But now let's set that aside. My guess is that most of us do not expect to meet a true femme fatale in our humdrum lives. Does this passage still mean anything to us? Absolutely. And it comes down to this general rule:
Intent does not make seduction more or less dangerous.
Think about it. Most affairs are nondescript in their beginnings. Let's talk about this:
Where do most affairs begin? [If you know how to be careful with your Googling, this is a topic worth researching. As leaders in our churches, knowing the red flags and warning signs can help us help our church members.] Most affairs begin in the office and the gym. Why? Because that is where you are most likely to strike up a consistent acquaintance, and it's a place where you can talk casually. And that's a big deal because . . .
40% of women who had affairs said they did so because they were emotionally dissatisfied in their marriage. And so when they strike up conversations with a man who seems interesting and also seems to find her interesting, they find that man emotionally fulfilling. At that point, his words, even if innocent, drip honey. It's not about how the words were spoken; it is how they were received.
How hang on! Isn't Solomon putting the blame for an affair on the woman? Yes, he seems to be, but let me explain why and then explain how we should understand it.
Remember Solomon's audience: young men who have been taught the Torah. They should know that sex outside of marriage is wrong and never pursue it. Ergo, if they were ever involved in sex outside of marriage, it had better be because they were seduced. His audience was also being groomed for community leadership. That would make them more desirable for a sexual predator, something they needed to take seriously. (Note: any successful or influential person needs to be aware of this target, including pastors. Sadly, I read that 14% of SBC pastors have admitted to inappropriate sexual conduct.)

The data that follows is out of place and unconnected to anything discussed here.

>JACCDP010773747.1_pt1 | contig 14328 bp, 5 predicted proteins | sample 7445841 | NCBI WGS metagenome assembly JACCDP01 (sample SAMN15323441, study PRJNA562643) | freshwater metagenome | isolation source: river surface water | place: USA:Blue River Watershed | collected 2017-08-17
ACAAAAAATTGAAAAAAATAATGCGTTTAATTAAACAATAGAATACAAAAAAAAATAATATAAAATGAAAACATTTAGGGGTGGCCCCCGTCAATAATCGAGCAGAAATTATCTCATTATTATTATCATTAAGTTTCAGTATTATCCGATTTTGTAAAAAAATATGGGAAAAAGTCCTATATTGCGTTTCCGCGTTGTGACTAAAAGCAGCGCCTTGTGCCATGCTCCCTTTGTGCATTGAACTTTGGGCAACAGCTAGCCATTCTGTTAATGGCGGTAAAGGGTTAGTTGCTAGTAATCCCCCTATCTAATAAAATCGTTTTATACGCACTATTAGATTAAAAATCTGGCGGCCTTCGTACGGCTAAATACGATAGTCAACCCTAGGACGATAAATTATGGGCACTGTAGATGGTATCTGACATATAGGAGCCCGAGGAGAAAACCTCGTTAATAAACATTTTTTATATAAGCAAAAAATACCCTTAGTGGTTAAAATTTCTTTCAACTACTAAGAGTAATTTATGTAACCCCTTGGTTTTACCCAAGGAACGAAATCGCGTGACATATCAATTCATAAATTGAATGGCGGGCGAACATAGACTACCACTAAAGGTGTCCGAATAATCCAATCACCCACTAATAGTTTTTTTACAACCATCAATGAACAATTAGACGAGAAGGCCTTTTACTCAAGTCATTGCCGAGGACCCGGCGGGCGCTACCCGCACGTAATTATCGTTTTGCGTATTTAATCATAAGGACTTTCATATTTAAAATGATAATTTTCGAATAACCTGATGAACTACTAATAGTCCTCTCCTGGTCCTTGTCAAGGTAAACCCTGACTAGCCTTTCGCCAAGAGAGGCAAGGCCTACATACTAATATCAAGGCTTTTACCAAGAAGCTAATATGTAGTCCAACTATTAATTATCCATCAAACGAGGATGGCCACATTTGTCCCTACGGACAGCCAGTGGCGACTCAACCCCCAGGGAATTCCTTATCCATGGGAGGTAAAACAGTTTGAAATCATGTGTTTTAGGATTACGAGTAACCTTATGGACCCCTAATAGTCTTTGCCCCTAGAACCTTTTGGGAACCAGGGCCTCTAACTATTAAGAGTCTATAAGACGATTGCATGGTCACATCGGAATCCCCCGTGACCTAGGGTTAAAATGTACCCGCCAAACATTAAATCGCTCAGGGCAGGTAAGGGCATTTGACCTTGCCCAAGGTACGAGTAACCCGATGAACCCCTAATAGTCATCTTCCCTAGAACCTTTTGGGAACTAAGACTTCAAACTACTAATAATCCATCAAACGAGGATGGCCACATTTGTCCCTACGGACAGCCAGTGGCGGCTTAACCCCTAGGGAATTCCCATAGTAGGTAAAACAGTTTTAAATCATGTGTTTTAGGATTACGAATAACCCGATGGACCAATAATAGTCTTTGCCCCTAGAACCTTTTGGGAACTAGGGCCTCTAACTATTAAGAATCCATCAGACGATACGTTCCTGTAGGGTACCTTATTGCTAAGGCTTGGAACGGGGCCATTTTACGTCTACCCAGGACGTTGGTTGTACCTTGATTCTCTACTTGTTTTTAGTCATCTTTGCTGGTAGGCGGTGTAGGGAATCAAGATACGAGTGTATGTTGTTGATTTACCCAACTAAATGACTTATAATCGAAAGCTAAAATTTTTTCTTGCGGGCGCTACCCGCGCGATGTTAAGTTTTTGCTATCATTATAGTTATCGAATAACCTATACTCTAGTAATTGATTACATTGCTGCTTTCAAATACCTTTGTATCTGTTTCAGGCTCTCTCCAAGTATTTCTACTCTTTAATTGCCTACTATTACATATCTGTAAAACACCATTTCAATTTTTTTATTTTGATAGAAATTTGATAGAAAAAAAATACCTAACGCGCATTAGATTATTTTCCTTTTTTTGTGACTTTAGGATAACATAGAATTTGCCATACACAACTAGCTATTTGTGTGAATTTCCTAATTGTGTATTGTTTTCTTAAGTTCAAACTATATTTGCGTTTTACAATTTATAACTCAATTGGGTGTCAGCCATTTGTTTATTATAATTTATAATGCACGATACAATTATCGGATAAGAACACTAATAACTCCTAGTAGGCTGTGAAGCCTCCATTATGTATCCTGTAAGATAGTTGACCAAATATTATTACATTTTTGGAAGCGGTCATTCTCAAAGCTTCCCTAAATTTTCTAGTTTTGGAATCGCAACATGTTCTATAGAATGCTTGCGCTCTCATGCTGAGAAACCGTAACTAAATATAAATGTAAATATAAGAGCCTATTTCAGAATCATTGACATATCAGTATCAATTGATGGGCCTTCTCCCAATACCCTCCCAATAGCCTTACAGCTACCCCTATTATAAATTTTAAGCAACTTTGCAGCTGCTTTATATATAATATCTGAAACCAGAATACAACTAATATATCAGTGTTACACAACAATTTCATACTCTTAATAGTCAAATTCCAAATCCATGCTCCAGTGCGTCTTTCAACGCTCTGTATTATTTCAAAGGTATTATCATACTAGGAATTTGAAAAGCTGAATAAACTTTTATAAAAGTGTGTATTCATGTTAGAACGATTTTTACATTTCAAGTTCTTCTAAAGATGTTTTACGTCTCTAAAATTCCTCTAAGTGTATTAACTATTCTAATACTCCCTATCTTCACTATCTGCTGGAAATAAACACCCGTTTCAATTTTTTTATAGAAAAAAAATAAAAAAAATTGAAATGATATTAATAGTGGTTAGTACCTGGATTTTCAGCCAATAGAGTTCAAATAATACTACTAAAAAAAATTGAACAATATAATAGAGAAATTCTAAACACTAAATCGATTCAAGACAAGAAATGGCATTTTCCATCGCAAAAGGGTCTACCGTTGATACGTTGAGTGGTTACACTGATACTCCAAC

But in modern America, that's just not the case. The numbers are pretty consistent: men have more affairs than women. 75% of the time, they say it is because they are sexually dissatisfied in their marriage. Well, that makes them the predator. (Note: 35% of women also mentioned sexual dissatisfaction and 10% mentioned revenge. Also note that in the millennial generation, just as many women as men have affairs.)
In other words, this is probably more about men than women.
So there you go. Sexual temptation is real, and it is dangerous. Obviously, the most important application we could make is how to avoid it, but that's the content of the next section.
Part 2: Think Long Term
7 So now, sons, listen to me, and don’t turn away from the words from my mouth. 8 Keep your way far from her. Don’t go near the door of her house. 9 Otherwise, you will give up your vitality to others and your years to someone cruel; 10 strangers will drain your resources, and your hard-earned pay will end up in a foreigner’s house. 11 At the end of your life, you will lament when your physical body has been consumed,
The lesson focuses on the additional consequences for sexual misconduct. I'll talk about those, but I want to focus on Solomon's solution for this temptation:
Keep far away from her.
Stay away from her and you will not commit sexual sin with her. It's that simple. Ask this question: what's the best way not to fall off of a cliff? Simple: don't go anywhere near the edge. Is that an extreme solution? Yes. Is it the most effective solution? Also yes. Think about what Jesus said in Matthew 5:
You have heard that it was said, Do not commit adultery. But I tell you, everyone who looks at a woman lustfully has already committed adultery with her in his heart. If your right eye causes you to sin, gouge it out and throw it away. For it is better that you lose one of the parts of your body than for your whole body to be thrown into hell.
Jesus is not saying literally to gouge out your eye but rather figuratively to take whatever extreme measure you must to avoid that temptation.
So let's go back to the cliff illustration. What if someone says "but I love the thrill of being close to the edge and looking into the beautiful canyon" or what about "I'm employed by the cliff owner to care for the fence so I have to go close to the edge"? How might you respond to that? Here's what I would say: